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We liked the Bee Gees, Boney M. and Abba, they made music of the world. “Stayin’ Alive” stimulated the root chakra long before we knew what kind of spirits that was capable of awakening. Ra-Ra-Rasputin was and remains a smash. And Abba, oh Abba!
Once, on a rainy evening, we drove from Zurich to Gossau near St. Gallen. It was around 1978, a private mass was being held at a family friend’s house to commemorate the martyrdom of a relative of the Prophet Mohammad. One was supposed to be sad. In the car, my mother unflinchingly put in an Abba cassette, and soon “Fernando” was playing.
I couldn’t help thinking of my father. He had flown to visit relatives in Karachi a few days before. Away from the stifling work, the grey cold in Switzerland. Autumn in Pakistan, on the other hand, was warm, still around thirty degrees Celsius.
‘Garam mousm’ is what they say there in Urdu, warm weather. Abba sang “There was something in the air that night, a star so bright,” leaving me desolate on the motorway at dusk. I looked up at the sky and thought of the small lights of the plane that had carried my father away. Him, Dilawar. Mother called him Dil, heart.
Father had a heart condition. His doctor had said that he was really homesick. Abba, pronounced in Urdu, means papa. Karachi was supposed to warm his heart again. Garam dil, you warm heart. Fernando.
There, in the Pakistani port city, my brothers and I had bought cassettes with the hits of western 70s pop. Copies of pirated copies, to be had cheaply in Saddar, a market where windows and walls still testify that they arrived here with British colonisation.
About ten years later, I bought a CD at Jecklin store in Zurich by Nusrat Fateh Ali Khan, the world-famous Pakistani Qawwali singer whose music can be heard in the soundtracks of the movies Dead Man Walking, The Last Temptation of Christ, Natural Born Killers and Gangs of New York, among others.
Khan’s album Shaheen Shah was released on Peter Gabriel’s Real World label and, as so-called world music, was initially only available in Europe, the USA and Japan. It would have had to be imported to Pakistan. But who would think of importing Pakistani music there!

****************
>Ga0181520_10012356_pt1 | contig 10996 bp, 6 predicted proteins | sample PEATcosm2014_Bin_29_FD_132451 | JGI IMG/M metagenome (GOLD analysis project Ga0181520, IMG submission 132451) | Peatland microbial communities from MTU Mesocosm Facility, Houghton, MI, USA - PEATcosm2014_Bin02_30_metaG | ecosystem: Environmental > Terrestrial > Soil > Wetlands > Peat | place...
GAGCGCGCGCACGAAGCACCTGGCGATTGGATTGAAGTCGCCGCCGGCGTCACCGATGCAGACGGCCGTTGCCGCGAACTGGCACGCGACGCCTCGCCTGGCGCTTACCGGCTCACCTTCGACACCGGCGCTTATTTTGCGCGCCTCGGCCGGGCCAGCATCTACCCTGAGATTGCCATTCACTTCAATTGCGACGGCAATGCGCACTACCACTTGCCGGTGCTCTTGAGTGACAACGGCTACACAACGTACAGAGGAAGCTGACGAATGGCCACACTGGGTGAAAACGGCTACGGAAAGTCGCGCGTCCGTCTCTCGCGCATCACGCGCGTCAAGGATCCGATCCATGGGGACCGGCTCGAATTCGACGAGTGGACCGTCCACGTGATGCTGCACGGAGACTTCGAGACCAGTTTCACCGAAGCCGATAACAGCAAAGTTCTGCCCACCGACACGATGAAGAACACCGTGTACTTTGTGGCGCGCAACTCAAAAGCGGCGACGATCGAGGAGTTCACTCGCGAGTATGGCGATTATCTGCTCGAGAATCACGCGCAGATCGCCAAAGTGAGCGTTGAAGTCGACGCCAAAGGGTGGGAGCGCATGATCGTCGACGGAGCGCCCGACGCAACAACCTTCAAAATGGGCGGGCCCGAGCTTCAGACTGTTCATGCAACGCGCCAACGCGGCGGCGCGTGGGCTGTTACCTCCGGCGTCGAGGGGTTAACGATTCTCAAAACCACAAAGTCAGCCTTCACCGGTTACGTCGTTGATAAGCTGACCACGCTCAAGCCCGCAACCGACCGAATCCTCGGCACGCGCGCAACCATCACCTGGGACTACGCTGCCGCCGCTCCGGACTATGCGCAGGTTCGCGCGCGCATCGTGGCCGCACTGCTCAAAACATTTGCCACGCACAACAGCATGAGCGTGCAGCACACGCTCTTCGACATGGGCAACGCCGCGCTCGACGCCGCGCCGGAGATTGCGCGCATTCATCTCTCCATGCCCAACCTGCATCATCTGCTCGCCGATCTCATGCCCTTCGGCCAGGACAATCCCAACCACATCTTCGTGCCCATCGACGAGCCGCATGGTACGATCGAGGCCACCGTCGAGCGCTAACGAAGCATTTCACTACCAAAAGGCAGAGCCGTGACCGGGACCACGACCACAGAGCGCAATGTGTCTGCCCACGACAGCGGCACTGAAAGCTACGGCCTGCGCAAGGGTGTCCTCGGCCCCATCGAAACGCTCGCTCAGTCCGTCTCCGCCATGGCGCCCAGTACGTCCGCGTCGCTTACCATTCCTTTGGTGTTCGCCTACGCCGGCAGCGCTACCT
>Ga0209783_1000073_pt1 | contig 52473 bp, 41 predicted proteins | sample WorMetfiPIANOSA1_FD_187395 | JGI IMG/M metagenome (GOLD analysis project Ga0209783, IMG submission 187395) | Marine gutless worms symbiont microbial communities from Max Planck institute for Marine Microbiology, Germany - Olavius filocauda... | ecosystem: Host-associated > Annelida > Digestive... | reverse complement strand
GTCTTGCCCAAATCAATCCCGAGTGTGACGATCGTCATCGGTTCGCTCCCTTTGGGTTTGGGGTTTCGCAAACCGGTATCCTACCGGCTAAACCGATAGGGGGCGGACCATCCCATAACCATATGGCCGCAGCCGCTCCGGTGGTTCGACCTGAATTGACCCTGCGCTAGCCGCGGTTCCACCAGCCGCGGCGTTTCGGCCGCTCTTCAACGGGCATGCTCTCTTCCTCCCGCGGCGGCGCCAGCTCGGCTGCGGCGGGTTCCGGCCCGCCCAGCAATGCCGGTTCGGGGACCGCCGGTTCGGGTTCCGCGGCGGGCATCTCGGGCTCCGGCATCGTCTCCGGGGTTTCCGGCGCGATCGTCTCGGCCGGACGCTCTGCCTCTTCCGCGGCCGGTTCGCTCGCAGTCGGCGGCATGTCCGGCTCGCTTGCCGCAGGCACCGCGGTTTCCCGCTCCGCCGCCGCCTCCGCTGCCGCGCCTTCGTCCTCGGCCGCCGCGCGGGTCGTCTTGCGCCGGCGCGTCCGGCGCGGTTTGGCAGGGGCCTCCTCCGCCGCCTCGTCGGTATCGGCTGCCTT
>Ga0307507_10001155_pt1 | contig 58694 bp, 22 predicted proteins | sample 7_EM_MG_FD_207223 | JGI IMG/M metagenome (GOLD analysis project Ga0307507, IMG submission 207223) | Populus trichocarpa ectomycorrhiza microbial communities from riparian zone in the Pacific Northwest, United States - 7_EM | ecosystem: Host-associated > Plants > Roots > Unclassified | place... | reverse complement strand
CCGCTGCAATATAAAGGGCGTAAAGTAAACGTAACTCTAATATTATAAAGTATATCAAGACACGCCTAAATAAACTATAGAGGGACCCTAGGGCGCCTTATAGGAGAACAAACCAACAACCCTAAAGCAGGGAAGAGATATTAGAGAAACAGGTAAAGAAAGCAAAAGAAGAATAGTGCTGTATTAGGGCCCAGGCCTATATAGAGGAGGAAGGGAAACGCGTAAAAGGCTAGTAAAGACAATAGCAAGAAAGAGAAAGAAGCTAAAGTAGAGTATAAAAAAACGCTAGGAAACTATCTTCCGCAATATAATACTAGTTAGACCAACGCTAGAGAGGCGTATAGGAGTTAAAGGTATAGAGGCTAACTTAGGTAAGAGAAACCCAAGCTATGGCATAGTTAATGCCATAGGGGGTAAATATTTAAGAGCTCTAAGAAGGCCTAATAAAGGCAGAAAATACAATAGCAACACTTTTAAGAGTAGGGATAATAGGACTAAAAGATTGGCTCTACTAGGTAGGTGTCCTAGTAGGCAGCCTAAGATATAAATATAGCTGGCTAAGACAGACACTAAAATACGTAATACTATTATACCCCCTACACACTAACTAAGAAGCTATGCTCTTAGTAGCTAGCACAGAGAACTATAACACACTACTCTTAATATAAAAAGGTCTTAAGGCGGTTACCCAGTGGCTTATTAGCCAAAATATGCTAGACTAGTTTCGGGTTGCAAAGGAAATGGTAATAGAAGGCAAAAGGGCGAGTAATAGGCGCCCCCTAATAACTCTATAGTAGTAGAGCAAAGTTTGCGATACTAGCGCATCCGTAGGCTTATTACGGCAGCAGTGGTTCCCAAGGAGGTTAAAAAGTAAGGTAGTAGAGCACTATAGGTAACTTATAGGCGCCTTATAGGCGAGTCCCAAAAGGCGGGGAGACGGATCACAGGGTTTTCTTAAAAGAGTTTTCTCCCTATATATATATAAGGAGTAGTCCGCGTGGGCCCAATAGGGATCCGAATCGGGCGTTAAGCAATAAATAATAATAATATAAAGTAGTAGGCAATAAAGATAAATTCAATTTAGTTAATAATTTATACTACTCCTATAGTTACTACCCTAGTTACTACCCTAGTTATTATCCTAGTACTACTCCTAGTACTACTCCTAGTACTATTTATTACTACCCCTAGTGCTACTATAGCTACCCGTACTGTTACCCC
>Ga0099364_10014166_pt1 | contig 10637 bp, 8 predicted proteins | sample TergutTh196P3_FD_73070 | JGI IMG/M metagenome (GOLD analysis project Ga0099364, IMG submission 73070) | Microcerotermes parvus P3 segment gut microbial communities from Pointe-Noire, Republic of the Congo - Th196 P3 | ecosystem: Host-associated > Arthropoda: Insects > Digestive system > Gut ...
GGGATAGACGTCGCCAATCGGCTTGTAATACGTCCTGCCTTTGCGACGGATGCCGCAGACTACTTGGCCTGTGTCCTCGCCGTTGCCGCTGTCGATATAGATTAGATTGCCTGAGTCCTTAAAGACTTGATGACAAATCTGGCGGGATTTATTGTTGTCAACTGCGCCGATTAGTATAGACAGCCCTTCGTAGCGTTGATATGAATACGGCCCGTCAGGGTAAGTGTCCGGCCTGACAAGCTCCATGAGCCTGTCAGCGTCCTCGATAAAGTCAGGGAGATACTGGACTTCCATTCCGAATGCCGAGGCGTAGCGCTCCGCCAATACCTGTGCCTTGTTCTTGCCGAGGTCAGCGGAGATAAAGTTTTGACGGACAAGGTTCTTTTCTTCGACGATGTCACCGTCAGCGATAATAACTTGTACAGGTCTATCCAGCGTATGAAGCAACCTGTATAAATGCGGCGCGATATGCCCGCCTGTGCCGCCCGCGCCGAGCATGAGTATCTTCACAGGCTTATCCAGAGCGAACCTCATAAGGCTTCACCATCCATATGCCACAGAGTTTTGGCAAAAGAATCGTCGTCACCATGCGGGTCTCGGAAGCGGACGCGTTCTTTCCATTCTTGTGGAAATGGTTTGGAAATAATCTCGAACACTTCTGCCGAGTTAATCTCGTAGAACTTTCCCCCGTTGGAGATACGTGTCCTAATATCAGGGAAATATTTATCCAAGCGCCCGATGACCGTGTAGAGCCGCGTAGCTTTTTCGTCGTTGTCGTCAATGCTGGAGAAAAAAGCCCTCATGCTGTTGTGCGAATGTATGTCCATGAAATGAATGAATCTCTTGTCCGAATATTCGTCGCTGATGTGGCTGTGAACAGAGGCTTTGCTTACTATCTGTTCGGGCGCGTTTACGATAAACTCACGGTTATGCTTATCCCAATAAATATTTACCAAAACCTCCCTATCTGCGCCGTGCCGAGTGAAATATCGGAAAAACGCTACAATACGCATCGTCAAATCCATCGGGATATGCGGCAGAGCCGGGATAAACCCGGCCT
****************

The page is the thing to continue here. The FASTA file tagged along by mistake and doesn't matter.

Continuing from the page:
Another decade later, Pakistan celebrated its fiftieth birthday. It was 14 August 1997, I boarded a morning plane in Karachi for Lahore. The captain announced over the loudspeakers at just before eight that, by government decree, the national anthem had to be sung at exactly eight. The cabin crew distributed the lyrics on handouts. When the song rang out, all the passengers stood up and murmured the melody they knew from closing time on Pakistan TV.
After the last verse, everyone quickly sat down again and continued to leaf through their newspapers, which reported on the Prime Minister. He had passed a bill to combat religiously motivated terrorism the previous evening after enormous international pressure: henceforth every citizen was suspected of terrorism across the board.
Lahore was full of music. In the baggage hall of the airport, Qawwal, a devotional style of singing belonging to Sufism, was playing. Outside, cars honked excitedly and everywhere people walked around with small or big radios on their shoulders. Not far from the Pakistan Tower, army cadets dressed in Scottish kilts were blowing bagpipes, like the soldiers of the English Queen in the past.